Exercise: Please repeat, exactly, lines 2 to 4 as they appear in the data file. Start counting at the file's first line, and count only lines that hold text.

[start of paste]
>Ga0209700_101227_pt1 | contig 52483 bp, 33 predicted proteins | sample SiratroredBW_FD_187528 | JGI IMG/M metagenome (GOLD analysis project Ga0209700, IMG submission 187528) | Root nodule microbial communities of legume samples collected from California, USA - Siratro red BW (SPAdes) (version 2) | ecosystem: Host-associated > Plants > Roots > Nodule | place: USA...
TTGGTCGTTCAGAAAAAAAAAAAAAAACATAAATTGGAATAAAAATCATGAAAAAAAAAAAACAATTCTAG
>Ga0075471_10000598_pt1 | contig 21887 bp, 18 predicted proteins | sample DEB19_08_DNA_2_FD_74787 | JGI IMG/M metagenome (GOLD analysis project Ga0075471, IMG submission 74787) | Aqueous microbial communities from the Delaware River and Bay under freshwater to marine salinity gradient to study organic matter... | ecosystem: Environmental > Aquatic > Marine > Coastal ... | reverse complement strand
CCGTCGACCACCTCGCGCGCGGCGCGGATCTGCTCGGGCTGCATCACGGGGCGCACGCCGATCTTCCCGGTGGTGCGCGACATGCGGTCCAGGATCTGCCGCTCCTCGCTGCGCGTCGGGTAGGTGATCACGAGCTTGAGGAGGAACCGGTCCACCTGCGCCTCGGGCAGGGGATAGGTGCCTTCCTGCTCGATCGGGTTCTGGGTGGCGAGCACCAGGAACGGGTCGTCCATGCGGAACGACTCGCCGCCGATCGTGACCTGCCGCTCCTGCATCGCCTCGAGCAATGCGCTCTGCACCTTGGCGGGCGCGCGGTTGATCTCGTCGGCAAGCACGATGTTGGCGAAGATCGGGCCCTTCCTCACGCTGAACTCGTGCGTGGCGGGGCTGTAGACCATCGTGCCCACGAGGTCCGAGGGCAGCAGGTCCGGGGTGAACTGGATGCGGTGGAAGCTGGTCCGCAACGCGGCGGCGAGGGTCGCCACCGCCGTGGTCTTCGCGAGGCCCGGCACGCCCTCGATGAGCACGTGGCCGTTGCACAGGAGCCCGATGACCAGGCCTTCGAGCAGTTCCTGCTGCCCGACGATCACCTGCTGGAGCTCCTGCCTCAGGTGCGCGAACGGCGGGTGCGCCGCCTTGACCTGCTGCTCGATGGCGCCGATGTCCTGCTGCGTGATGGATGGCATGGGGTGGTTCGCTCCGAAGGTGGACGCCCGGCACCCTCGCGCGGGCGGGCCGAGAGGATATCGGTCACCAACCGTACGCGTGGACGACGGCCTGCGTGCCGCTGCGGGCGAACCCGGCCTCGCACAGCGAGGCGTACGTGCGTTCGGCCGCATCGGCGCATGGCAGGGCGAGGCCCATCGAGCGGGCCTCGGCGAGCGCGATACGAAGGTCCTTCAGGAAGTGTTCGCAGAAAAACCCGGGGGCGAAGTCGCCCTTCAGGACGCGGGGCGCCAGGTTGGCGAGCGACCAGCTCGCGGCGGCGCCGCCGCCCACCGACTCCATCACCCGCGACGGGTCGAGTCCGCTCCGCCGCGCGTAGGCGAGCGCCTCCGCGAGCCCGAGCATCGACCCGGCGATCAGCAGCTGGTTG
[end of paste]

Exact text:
TTGGTCGTTCAGAAAAAAAAAAAAAAACATAAATTGGAATAAAAATCATGAAAAAAAAAAAACAATTCTAG
>Ga0075471_10000598_pt1 | contig 21887 bp, 18 predicted proteins | sample DEB19_08_DNA_2_FD_74787 | JGI IMG/M metagenome (GOLD analysis project Ga0075471, IMG submission 74787) | Aqueous microbial communities from the Delaware River and Bay under freshwater to marine salinity gradient to study organic matter... | ecosystem: Environmental > Aquatic > Marine > Coastal ... | reverse complement strand
CCGTCGACCACCTCGCGCGCGGCGCGGATCTGCTCGGGCTGCATCACGGGGCGCACGCCGATCTTCCCGGTGGTGCGCGACATGCGGTCCAGGATCTGCCGCTCCTCGCTGCGCGTCGGGTAGGTGATCACGAGCTTGAGGAGGAACCGGTCCACCTGCGCCTCGGGCAGGGGATAGGTGCCTTCCTGCTCGATCGGGTTCTGGGTGGCGAGCACCAGGAACGGGTCGTCCATGCGGAACGACTCGCCGCCGATCGTGACCTGCCGCTCCTGCATCGCCTCGAGCAATGCGCTCTGCACCTTGGCGGGCGCGCGGTTGATCTCGTCGGCAAGCACGATGTTGGCGAAGATCGGGCCCTTCCTCACGCTGAACTCGTGCGTGGCGGGGCTGTAGACCATCGTGCCCACGAGGTCCGAGGGCAGCAGGTCCGGGGTGAACTGGATGCGGTGGAAGCTGGTCCGCAACGCGGCGGCGAGGGTCGCCACCGCCGTGGTCTTCGCGAGGCCCGGCACGCCCTCGATGAGCACGTGGCCGTTGCACAGGAGCCCGATGACCAGGCCTTCGAGCAGTTCCTGCTGCCCGACGATCACCTGCTGGAGCTCCTGCCTCAGGTGCGCGAACGGCGGGTGCGCCGCCTTGACCTGCTGCTCGATGGCGCCGATGTCCTGCTGCGTGATGGATGGCATGGGGTGGTTCGCTCCGAAGGTGGACGCCCGGCACCCTCGCGCGGGCGGGCCGAGAGGATATCGGTCACCAACCGTACGCGTGGACGACGGCCTGCGTGCCGCTGCGGGCGAACCCGGCCTCGCACAGCGAGGCGTACGTGCGTTCGGCCGCATCGGCGCATGGCAGGGCGAGGCCCATCGAGCGGGCCTCGGCGAGCGCGATACGAAGGTCCTTCAGGAAGTGTTCGCAGAAAAACCCGGGGGCGAAGTCGCCCTTCAGGACGCGGGGCGCCAGGTTGGCGAGCGACCAGCTCGCGGCGGCGCCGCCGCCCACCGACTCCATCACCCGCGACGGGTCGAGTCCGCTCCGCCGCGCGTAGGCGAGCGCCTCCGCGAGCCCGAGCATCGACCCGGCGATCAGCAGCTGGTTG